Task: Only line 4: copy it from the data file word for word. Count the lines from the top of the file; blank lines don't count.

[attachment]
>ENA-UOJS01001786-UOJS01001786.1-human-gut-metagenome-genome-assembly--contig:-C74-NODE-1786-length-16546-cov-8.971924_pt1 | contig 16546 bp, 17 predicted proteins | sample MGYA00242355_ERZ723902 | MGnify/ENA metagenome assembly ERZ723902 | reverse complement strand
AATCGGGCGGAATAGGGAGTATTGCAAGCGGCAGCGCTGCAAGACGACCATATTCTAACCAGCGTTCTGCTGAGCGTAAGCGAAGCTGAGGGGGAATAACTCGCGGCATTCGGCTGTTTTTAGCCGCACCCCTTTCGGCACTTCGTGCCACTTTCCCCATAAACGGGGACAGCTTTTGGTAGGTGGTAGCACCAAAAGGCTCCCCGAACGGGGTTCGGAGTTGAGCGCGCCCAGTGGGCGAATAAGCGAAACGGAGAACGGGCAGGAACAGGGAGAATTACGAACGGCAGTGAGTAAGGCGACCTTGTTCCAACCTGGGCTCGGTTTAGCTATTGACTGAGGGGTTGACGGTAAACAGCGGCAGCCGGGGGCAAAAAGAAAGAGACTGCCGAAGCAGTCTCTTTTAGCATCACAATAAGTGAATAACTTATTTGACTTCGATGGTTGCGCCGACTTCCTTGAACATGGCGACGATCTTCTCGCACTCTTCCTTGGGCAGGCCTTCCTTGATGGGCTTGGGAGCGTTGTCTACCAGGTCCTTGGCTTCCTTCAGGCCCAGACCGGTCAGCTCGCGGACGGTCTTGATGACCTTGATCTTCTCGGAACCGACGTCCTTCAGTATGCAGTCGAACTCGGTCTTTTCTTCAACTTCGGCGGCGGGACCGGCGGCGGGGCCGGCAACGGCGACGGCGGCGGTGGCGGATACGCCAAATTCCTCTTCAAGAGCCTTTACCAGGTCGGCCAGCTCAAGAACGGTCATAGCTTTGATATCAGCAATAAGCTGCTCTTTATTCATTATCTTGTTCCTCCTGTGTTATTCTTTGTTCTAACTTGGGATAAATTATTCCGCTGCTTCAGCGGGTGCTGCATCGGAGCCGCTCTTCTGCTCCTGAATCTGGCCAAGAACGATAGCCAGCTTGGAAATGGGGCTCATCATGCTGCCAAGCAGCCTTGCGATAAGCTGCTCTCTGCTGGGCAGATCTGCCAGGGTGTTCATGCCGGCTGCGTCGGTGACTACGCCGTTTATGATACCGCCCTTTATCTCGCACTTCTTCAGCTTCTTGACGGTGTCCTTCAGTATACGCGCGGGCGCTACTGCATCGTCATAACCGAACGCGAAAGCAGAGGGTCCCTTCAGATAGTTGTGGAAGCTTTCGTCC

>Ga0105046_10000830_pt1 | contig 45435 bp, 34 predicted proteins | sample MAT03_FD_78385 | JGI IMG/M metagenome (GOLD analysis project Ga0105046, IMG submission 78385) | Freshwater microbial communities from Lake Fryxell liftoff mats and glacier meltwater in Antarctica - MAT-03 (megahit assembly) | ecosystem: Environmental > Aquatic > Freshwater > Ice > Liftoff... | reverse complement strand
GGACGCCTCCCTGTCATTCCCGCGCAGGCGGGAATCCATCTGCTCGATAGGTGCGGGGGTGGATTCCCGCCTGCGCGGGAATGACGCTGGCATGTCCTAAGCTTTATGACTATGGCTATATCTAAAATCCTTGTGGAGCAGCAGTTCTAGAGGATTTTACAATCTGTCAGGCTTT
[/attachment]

GGACGCCTCCCTGTCATTCCCGCGCAGGCGGGAATCCATCTGCTCGATAGGTGCGGGGGTGGATTCCCGCCTGCGCGGGAATGACGCTGGCATGTCCTAAGCTTTATGACTATGGCTATATCTAAAATCCTTGTGGAGCAGCAGTTCTAGAGGATTTTACAATCTGTCAGGCTTT